Above: Greg Potts in the machine shop at CU Boulder's Idea Forge.
Top: A mask sewn by Greg Potts for his granddaughter.
During the coronavirus pandemic, Greg Potts, Idea Forge machine shop coordinator, joined many others in pursuing a new hobby: mask-making. He has made over 250 masks and plans to sew at least 100 more.
"The mask-making started after cleaning out my closet during quarantine and realizing I had some old button-down and golf shirts to spare," said Potts. "My wife also donated a number of blouses and old high-thread-count flat sheets that were no longer needed."
The masks are double-layer cloth masks with an aluminum adjustable nose piece and adjustable elastic over the ears. They are made completely from recycled material. Potts said he can get about 12 masks out of a shirt or blouse and about 80 liners out of a king-sized sheet.
The first 100 masks Potts donated to CU Boulder for essential workers on campus. The others he gave to family, friends, and the Idea Forge staff. As Idea Forge staff return to campus, he said they will each receive five of his masks. The remainder will be given to anyone who needs one.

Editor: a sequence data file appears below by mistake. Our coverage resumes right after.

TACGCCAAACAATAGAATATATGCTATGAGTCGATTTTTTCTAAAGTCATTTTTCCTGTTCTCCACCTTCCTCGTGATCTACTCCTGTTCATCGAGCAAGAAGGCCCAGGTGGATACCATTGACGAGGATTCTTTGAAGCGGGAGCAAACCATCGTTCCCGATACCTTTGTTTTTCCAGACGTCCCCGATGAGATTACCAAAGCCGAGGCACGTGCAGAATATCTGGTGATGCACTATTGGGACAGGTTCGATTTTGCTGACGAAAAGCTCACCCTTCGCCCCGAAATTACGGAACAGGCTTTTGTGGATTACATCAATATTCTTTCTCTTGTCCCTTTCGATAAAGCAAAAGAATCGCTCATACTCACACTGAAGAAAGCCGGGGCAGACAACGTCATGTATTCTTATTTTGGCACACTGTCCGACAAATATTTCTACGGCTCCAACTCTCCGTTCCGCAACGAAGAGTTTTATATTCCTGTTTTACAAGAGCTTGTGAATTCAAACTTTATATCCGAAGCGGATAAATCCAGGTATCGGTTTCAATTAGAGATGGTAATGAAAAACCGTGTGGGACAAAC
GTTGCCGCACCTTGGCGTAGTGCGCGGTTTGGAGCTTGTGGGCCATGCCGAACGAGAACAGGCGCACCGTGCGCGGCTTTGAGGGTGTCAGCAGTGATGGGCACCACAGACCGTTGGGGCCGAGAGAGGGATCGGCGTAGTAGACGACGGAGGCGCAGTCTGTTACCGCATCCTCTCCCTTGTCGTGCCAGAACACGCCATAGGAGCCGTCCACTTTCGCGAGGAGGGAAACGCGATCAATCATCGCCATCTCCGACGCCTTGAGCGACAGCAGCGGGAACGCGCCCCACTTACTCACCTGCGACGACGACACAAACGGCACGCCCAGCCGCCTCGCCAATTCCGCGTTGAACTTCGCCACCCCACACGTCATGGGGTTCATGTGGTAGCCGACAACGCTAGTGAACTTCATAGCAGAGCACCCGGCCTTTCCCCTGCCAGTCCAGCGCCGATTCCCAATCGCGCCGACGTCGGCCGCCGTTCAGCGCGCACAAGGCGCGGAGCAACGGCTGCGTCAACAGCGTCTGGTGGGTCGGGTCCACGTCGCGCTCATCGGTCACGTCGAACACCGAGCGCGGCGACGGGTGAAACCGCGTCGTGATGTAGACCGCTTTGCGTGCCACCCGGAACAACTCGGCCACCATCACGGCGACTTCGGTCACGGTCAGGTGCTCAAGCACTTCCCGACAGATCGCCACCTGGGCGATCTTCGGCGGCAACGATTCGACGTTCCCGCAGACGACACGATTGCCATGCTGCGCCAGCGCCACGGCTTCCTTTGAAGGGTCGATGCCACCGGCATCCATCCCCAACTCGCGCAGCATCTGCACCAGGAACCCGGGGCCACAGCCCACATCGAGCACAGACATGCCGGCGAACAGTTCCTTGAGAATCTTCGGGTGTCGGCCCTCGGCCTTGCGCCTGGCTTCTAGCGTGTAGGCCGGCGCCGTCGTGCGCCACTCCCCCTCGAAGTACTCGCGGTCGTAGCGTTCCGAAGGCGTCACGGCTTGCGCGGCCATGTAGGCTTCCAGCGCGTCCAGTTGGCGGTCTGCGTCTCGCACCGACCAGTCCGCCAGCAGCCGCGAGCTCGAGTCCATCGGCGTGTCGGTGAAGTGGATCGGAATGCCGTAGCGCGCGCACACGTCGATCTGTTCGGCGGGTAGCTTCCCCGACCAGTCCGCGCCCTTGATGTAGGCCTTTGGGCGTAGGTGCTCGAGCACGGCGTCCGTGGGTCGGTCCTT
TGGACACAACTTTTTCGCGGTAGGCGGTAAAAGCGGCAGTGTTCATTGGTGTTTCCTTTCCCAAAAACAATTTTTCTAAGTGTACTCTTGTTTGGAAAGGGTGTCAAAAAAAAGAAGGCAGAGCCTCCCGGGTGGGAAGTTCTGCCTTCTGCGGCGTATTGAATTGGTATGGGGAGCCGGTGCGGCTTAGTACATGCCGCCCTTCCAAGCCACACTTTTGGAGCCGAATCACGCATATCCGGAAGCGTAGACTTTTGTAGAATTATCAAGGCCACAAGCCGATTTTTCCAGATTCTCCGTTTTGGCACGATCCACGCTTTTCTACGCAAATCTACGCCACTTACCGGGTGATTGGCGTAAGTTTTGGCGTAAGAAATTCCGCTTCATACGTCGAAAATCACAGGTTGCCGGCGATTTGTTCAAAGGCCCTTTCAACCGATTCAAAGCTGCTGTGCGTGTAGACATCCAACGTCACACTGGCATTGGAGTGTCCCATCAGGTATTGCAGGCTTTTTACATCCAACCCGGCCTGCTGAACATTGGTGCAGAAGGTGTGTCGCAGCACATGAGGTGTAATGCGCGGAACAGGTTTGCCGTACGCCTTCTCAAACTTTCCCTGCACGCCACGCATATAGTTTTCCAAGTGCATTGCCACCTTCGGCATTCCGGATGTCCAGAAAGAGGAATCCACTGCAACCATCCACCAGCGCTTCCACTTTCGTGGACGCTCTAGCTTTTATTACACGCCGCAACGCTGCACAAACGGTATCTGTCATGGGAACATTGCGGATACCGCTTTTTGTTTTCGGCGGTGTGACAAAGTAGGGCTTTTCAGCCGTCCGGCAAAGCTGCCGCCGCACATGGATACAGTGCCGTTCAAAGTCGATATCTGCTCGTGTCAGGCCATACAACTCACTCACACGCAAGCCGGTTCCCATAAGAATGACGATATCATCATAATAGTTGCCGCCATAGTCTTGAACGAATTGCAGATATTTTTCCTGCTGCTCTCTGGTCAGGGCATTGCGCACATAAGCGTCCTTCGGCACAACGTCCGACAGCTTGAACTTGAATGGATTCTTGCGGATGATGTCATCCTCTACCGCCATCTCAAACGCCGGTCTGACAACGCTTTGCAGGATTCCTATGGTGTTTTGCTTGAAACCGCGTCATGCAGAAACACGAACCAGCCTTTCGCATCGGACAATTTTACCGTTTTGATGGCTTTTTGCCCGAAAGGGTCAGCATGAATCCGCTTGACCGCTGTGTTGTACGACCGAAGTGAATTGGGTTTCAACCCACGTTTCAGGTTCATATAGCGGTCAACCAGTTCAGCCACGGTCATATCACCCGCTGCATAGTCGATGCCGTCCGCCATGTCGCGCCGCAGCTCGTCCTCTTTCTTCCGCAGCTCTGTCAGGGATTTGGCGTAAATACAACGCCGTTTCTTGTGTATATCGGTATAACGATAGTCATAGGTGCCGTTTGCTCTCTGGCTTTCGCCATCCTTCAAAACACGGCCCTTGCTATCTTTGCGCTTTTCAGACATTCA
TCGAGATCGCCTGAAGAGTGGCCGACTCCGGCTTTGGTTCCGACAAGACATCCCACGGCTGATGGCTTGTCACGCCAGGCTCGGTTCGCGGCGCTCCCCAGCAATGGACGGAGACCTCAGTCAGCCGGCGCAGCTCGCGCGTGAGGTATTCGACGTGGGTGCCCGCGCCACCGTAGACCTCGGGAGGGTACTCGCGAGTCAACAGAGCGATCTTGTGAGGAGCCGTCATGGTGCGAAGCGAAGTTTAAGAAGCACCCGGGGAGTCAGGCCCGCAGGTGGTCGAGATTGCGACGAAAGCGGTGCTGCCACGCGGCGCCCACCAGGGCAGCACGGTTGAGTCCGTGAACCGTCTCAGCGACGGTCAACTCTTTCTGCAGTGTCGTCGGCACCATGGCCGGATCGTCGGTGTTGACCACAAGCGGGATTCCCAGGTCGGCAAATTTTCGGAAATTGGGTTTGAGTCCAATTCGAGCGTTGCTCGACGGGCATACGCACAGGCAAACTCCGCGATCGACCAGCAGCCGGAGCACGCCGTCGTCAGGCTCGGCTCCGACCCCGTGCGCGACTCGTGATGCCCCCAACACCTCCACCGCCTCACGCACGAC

Some of the 250 masks sewn by Greg Potts.
Potts said he has another 100 masks in process, though now that he is back to work in the Idea Forge machine shop, they are taking longer to complete as he works on them part-time in the evenings. In total, one mask takes him about 45 minutes to produce. That means to produce 250 masks, he dedicated over 185 hours.
"I learned to sew when I was a teenager, said Potts. "There used to be a company called Frostline Kits in Boulder that sold goose down outdoor products in kit form: jackets, vests and sleeping bags, for example. I made a number of them with my mom's help back in the day but hadn't done a lot of sewing since. However, I had been looking to buy a sewing machine for a while to do various projects, so I thought this was a good time to get one and do something that might help in some way."
Potts said he loves teaching the process of design and engineering to students in mechanical engineering.
"It has truly been a dream job for me, doing what I love doing," Potts said.
In many ways, Potts said making masks is no different. He creates a design, then streamlines the most efficient process and works on the skills to do it. He said he doesn't think he'll retire off of mask-making, but it has been fun.